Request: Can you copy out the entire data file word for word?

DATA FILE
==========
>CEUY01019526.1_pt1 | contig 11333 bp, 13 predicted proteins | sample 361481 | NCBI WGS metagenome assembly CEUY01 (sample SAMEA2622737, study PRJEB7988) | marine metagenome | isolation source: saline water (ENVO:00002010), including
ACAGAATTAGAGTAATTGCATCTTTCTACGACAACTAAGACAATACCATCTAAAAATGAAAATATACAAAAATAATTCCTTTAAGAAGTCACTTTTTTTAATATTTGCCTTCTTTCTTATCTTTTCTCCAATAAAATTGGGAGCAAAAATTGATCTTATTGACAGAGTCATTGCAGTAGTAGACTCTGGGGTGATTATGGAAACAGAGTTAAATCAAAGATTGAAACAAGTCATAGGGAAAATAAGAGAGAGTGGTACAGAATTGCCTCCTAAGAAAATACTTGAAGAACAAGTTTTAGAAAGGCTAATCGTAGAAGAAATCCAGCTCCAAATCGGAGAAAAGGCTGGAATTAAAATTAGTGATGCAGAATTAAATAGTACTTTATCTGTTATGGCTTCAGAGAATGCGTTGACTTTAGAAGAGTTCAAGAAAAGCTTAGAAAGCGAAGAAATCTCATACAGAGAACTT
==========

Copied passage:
>CEUY01019526.1_pt1 | contig 11333 bp, 13 predicted proteins | sample 361481 | NCBI WGS metagenome assembly CEUY01 (sample SAMEA2622737, study PRJEB7988) | marine metagenome | isolation source: saline water (ENVO:00002010), including
ACAGAATTAGAGTAATTGCATCTTTCTACGACAACTAAGACAATACCATCTAAAAATGAAAATATACAAAAATAATTCCTTTAAGAAGTCACTTTTTTTAATATTTGCCTTCTTTCTTATCTTTTCTCCAATAAAATTGGGAGCAAAAATTGATCTTATTGACAGAGTCATTGCAGTAGTAGACTCTGGGGTGATTATGGAAACAGAGTTAAATCAAAGATTGAAACAAGTCATAGGGAAAATAAGAGAGAGTGGTACAGAATTGCCTCCTAAGAAAATACTTGAAGAACAAGTTTTAGAAAGGCTAATCGTAGAAGAAATCCAGCTCCAAATCGGAGAAAAGGCTGGAATTAAAATTAGTGATGCAGAATTAAATAGTACTTTATCTGTTATGGCTTCAGAGAATGCGTTGACTTTAGAAGAGTTCAAGAAAAGCTTAGAAAGCGAAGAAATCTCATACAGAGAACTT